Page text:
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  1. #1
    Join Date
    Jun 2012
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    Ft. Lauderdale, FL
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    55

    AS air handler noise problem potentially fixed--pics of my solution inside. Thoughts?

    Hi all,

    I think I've found the solution to my noise problem with an open return 4-ton AS GAM5 air handler. As many of you may recall, I've been tossing around the idea of replacing a louvered bi-fold door with a solid slab door with a 24x24 filtered return in it.

    Not wanting to spend a few hundred bucks on a door, I went to Home Depot and bought myself some 3/4" rigid insulation, a 1/2" piece of soundboard, and the return. I then cut the insulation and the soundboard to fit my air handler closet and installed the return in the insulation.

    Here are the sound meter readings:

    1) Louvered bi-fold door: 62 dB
    2) Insulation/soundboard, return on bottom: 56 dB
    3) Insulation/soundboard, return on top: 52 dB

    As you can see, I am able to reduce the sound by about 10 dB if I were to put a slab door with some soundboard on the back in place of the louvered door. Since the blower is on the bottom and is the cause of most of the noise, I was wondering if putting the return on top might further muffle the noise from 56 to 52 dB or if that would starve my system for air. I have noticed no whistling or other signs of air starving. Pics below.

    So what do you all think? Would it be a bad idea to install a door w/ a return on the top for maximum sound deadening?
    Attached Images Attached Images    

  2. #2
    Join Date
    Jul 2004
    Location
    Massachusetts
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    6,837
    From the look of things, the filter grill appears to be the same size as the blower inlet. Not knowing the size of the equipment I cannot make an accurate determination as to the appropriateness of that opening. What I can say is that the grill you've installed is about 25% less open area than the opening into the air handler. In that regard, you should ideally increase the size of the grill by a minimum of 25%.
    If YOU want change, YOU have to first change.

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  3. #3
    Join Date
    Jun 2012
    Location
    Ft. Lauderdale, FL
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    It's a 4-ton American Standard GAM5 air handler and the size of the return under the unit is 22"x20". In addition to the 24x24 filtered return you see pictured, I also have a 12x12 filtered return in a room that shares a wall with the AC closet, so I think I've got enough surface area. With that said, does it make a difference in terms of airflow whether I have the return on the top or the bottom of the door? The top is a good deal quieter.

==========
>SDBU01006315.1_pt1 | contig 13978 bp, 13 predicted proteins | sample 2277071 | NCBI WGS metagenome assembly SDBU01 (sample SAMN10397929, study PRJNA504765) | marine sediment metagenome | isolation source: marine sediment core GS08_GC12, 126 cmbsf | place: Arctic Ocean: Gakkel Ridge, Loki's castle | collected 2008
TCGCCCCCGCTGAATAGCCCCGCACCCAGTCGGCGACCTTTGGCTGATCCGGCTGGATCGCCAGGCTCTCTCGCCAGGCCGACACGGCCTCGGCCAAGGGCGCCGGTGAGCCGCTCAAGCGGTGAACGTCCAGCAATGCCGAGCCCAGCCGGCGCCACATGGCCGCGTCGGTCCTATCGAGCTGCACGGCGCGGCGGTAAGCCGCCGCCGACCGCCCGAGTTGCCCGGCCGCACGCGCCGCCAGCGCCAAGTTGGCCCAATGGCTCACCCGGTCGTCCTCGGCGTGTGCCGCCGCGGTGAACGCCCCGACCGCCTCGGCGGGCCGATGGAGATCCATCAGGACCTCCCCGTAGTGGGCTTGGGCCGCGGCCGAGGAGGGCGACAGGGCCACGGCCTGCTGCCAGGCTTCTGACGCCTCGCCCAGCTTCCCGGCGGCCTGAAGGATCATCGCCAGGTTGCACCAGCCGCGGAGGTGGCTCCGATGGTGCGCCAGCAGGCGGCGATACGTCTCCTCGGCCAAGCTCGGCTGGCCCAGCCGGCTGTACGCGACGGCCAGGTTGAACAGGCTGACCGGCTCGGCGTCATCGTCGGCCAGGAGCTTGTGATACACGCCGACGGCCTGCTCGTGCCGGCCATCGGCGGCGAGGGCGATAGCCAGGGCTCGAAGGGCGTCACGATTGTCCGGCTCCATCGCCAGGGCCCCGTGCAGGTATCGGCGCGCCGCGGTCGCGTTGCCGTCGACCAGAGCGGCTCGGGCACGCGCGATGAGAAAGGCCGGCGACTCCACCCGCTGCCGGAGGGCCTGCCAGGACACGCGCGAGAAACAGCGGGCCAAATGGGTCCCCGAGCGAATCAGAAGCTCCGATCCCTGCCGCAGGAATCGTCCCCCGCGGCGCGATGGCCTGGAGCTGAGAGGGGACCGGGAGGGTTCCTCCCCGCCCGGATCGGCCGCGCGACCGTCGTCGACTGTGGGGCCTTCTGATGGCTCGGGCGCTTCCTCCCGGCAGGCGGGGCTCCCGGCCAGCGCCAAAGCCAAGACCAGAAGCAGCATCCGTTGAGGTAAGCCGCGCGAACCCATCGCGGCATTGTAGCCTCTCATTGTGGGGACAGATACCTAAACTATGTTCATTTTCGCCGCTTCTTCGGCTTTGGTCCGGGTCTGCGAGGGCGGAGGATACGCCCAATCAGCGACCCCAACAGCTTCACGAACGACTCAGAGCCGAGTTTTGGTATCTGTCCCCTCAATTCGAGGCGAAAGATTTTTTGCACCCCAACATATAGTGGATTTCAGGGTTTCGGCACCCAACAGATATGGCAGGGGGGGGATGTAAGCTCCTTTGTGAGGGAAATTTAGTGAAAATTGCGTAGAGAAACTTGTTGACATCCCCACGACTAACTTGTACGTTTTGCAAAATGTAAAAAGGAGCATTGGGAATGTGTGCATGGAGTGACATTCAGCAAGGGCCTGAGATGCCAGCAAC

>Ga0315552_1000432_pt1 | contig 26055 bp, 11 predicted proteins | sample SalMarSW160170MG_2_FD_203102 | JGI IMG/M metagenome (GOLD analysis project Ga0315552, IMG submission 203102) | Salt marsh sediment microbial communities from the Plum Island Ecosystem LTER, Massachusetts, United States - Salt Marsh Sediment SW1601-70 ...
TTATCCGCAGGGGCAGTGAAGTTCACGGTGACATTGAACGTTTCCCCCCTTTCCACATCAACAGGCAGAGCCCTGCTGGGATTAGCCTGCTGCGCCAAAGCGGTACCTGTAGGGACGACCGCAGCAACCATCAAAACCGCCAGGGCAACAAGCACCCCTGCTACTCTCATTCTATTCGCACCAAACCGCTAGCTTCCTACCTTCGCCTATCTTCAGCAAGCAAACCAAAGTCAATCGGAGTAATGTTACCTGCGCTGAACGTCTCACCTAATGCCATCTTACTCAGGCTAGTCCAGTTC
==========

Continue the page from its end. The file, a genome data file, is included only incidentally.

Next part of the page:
4. #4
    Join Date
    Aug 2003
    Location
    Fort Worth, TX
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    11,325
    At the top, air will need to squeeze between the door and the air handler. At the bottom, straight shot.

    Deaden the sound at its souce. Take some soundboard and line the chamber below the blower intake with it. Fasten it down well so the blower cannot pull it up. Next, do your door idea with the filtered return at the bottom. Remeasure your db level and see if that gets you closer to the lowest number you measured above.
    • Electricity makes refrigeration happen.
    • Refrigeration makes the HVAC psychrometric process happen.
    • HVAC pyschrometrics is what makes indoor human comfort happen...IF the ducts AND the building envelope cooperate.


    A building is NOT beautiful unless it is also comfortable.

  5. #5
    Join Date
    Jun 2012
    Location
    Ft. Lauderdale, FL
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    Quote Originally Posted by Shophound View Post
    At the top, air will need to squeeze between the door and the air handler. At the bottom, straight shot.

    Deaden the sound at its souce. Take some soundboard and line the chamber below the blower intake with it. Fasten it down well so the blower cannot pull it up. Next, do your door idea with the filtered return at the bottom. Remeasure your db level and see if that gets you closer to the lowest number you measured above.
    And squeezing the air is a bad thing? With the soundboard box, would I just leave the front open and have panels on the other sides?

  6. #6
    Join Date
    Dec 2010
    Location
    The Quad-Cities area (midwest).
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    2,652
    First, you should add a filter grille to the other wall (in the office?). Not enough open area now.

    I disagree will #4, keep the grilles high. I think that will be more quiet. But test it to make sure.

  7. #7
    Join Date
    Dec 2010
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    The Quad-Cities area (midwest).
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    I double read your post and it is true......higher is quieter.

  8. #8
    Join Date
    Jun 2012
    Location
    Ft. Lauderdale, FL
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    Quote Originally Posted by George2 View Post
    First, you should add a filter grille to the other wall (in the office?). Not enough open area now.

    I disagree will #4, keep the grilles high. I think that will be more quiet. But test it to make sure.
    I've got a 12x12 in the office, so in total I've got a 24x24 and a 12x12.

  9. #9
    Join Date
    Aug 2003
    Location
    Fort Worth, TX
    Posts
    11,325